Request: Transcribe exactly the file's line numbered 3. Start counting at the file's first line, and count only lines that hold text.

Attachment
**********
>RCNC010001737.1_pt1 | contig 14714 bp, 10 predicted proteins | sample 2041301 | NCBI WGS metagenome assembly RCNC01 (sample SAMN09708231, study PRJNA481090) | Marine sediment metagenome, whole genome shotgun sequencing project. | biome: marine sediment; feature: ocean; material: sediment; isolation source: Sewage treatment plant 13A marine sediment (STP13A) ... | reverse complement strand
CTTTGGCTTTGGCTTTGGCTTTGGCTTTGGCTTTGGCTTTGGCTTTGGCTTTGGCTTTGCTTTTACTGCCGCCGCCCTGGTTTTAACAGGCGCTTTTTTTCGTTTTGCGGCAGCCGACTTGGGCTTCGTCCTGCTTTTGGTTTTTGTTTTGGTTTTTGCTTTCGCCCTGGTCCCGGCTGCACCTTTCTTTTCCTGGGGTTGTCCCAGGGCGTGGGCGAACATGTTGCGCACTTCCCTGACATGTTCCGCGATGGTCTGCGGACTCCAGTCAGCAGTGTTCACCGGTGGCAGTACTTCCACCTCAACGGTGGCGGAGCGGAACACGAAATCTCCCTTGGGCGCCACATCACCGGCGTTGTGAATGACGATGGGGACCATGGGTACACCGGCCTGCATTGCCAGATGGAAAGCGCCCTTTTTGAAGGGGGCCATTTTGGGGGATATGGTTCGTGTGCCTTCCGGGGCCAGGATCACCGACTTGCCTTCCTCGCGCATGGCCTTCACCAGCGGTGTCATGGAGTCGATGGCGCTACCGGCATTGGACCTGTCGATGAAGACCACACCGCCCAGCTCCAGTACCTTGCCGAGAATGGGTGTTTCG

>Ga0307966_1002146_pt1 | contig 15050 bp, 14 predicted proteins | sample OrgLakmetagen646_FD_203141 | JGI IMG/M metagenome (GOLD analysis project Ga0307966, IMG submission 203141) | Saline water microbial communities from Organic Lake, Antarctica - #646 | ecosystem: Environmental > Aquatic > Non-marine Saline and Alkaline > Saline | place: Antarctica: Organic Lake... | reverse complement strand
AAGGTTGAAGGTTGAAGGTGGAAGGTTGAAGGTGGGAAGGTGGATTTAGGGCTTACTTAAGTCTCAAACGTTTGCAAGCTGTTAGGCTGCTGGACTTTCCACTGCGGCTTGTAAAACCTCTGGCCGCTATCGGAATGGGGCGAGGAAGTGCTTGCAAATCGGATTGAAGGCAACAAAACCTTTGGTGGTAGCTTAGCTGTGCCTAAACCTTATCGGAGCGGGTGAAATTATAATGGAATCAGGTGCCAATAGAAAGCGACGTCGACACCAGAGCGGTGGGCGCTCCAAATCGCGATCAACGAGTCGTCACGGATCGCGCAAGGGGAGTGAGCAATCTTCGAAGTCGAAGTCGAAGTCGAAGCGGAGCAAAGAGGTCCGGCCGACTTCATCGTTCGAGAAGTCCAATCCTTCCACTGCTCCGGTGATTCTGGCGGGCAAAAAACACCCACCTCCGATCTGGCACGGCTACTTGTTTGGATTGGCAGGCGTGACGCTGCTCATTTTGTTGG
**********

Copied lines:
>Ga0307966_1002146_pt1 | contig 15050 bp, 14 predicted proteins | sample OrgLakmetagen646_FD_203141 | JGI IMG/M metagenome (GOLD analysis project Ga0307966, IMG submission 203141) | Saline water microbial communities from Organic Lake, Antarctica - #646 | ecosystem: Environmental > Aquatic > Non-marine Saline and Alkaline > Saline | place: Antarctica: Organic Lake... | reverse complement strand